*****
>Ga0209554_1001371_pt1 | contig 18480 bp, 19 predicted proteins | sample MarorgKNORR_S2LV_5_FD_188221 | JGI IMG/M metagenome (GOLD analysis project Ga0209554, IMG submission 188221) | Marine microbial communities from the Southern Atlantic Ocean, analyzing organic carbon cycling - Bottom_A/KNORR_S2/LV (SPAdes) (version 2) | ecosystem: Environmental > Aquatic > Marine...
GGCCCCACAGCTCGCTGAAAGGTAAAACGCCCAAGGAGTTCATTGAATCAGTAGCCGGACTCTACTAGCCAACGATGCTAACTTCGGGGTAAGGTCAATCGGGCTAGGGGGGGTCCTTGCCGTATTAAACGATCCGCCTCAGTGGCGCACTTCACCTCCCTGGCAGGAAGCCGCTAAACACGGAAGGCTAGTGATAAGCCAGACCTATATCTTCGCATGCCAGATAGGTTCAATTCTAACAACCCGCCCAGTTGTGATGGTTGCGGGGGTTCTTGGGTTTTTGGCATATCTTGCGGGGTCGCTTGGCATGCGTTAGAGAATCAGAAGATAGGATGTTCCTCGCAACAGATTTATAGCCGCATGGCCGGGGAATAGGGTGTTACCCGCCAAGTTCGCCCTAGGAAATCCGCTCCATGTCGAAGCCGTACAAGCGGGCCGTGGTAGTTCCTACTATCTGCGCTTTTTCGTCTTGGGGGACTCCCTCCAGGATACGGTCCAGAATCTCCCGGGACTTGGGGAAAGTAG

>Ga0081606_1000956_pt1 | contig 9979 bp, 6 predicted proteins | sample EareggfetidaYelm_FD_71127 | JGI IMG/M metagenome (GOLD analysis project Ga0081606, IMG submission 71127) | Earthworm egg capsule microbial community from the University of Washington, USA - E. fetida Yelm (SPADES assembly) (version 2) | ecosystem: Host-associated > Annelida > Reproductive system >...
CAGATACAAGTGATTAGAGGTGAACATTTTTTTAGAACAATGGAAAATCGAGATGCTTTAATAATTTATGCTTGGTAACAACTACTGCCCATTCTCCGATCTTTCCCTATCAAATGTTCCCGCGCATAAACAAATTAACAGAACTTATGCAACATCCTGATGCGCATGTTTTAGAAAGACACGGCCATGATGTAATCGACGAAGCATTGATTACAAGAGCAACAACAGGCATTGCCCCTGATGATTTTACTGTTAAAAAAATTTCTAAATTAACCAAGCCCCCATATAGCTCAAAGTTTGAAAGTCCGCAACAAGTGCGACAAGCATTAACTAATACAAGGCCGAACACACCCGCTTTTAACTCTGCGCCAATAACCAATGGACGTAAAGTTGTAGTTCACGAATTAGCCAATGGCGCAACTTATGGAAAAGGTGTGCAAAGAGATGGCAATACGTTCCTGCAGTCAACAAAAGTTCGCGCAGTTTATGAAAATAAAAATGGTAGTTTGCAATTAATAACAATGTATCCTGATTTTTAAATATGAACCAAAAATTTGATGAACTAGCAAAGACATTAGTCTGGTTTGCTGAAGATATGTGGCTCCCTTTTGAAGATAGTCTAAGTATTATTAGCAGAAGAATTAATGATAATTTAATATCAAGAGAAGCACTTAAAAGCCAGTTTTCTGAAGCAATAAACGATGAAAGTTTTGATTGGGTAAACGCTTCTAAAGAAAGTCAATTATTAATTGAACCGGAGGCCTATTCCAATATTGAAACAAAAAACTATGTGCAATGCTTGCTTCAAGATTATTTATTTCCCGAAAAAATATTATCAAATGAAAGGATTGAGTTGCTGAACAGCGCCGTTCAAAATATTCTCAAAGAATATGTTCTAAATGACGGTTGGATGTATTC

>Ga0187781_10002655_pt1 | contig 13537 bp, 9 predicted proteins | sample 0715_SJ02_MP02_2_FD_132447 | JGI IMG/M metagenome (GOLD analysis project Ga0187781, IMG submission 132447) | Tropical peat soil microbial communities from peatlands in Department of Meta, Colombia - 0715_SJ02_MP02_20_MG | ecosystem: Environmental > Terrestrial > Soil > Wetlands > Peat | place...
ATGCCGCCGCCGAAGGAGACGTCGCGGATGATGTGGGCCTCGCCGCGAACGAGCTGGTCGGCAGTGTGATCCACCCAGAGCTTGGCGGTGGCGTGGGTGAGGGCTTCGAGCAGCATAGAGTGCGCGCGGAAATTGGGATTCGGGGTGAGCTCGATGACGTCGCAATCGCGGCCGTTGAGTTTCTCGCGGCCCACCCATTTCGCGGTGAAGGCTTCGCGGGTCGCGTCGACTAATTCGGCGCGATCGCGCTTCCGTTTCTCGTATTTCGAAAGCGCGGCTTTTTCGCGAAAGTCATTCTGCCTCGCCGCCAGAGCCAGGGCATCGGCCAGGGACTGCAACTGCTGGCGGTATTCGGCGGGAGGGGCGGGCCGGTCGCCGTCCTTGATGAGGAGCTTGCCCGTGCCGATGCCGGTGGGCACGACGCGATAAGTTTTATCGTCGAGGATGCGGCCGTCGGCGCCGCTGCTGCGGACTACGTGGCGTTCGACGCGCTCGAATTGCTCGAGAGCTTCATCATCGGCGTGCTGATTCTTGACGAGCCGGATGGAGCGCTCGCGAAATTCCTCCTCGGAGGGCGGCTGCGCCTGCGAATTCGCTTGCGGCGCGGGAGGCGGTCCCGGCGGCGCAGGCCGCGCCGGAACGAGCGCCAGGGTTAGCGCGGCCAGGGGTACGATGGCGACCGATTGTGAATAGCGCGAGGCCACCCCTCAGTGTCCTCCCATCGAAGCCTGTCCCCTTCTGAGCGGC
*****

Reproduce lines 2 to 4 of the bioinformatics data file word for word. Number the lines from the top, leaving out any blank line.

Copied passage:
GGCCCCACAGCTCGCTGAAAGGTAAAACGCCCAAGGAGTTCATTGAATCAGTAGCCGGACTCTACTAGCCAACGATGCTAACTTCGGGGTAAGGTCAATCGGGCTAGGGGGGGTCCTTGCCGTATTAAACGATCCGCCTCAGTGGCGCACTTCACCTCCCTGGCAGGAAGCCGCTAAACACGGAAGGCTAGTGATAAGCCAGACCTATATCTTCGCATGCCAGATAGGTTCAATTCTAACAACCCGCCCAGTTGTGATGGTTGCGGGGGTTCTTGGGTTTTTGGCATATCTTGCGGGGTCGCTTGGCATGCGTTAGAGAATCAGAAGATAGGATGTTCCTCGCAACAGATTTATAGCCGCATGGCCGGGGAATAGGGTGTTACCCGCCAAGTTCGCCCTAGGAAATCCGCTCCATGTCGAAGCCGTACAAGCGGGCCGTGGTAGTTCCTACTATCTGCGCTTTTTCGTCTTGGGGGACTCCCTCCAGGATACGGTCCAGAATCTCCCGGGACTTGGGGAAAGTAG

>Ga0081606_1000956_pt1 | contig 9979 bp, 6 predicted proteins | sample EareggfetidaYelm_FD_71127 | JGI IMG/M metagenome (GOLD analysis project Ga0081606, IMG submission 71127) | Earthworm egg capsule microbial community from the University of Washington, USA - E. fetida Yelm (SPADES assembly) (version 2) | ecosystem: Host-associated > Annelida > Reproductive system >...
CAGATACAAGTGATTAGAGGTGAACATTTTTTTAGAACAATGGAAAATCGAGATGCTTTAATAATTTATGCTTGGTAACAACTACTGCCCATTCTCCGATCTTTCCCTATCAAATGTTCCCGCGCATAAACAAATTAACAGAACTTATGCAACATCCTGATGCGCATGTTTTAGAAAGACACGGCCATGATGTAATCGACGAAGCATTGATTACAAGAGCAACAACAGGCATTGCCCCTGATGATTTTACTGTTAAAAAAATTTCTAAATTAACCAAGCCCCCATATAGCTCAAAGTTTGAAAGTCCGCAACAAGTGCGACAAGCATTAACTAATACAAGGCCGAACACACCCGCTTTTAACTCTGCGCCAATAACCAATGGACGTAAAGTTGTAGTTCACGAATTAGCCAATGGCGCAACTTATGGAAAAGGTGTGCAAAGAGATGGCAATACGTTCCTGCAGTCAACAAAAGTTCGCGCAGTTTATGAAAATAAAAATGGTAGTTTGCAATTAATAACAATGTATCCTGATTTTTAAATATGAACCAAAAATTTGATGAACTAGCAAAGACATTAGTCTGGTTTGCTGAAGATATGTGGCTCCCTTTTGAAGATAGTCTAAGTATTATTAGCAGAAGAATTAATGATAATTTAATATCAAGAGAAGCACTTAAAAGCCAGTTTTCTGAAGCAATAAACGATGAAAGTTTTGATTGGGTAAACGCTTCTAAAGAAAGTCAATTATTAATTGAACCGGAGGCCTATTCCAATATTGAAACAAAAAACTATGTGCAATGCTTGCTTCAAGATTATTTATTTCCCGAAAAAATATTATCAAATGAAAGGATTGAGTTGCTGAACAGCGCCGTTCAAAATATTCTCAAAGAATATGTTCTAAATGACGGTTGGATGTATTC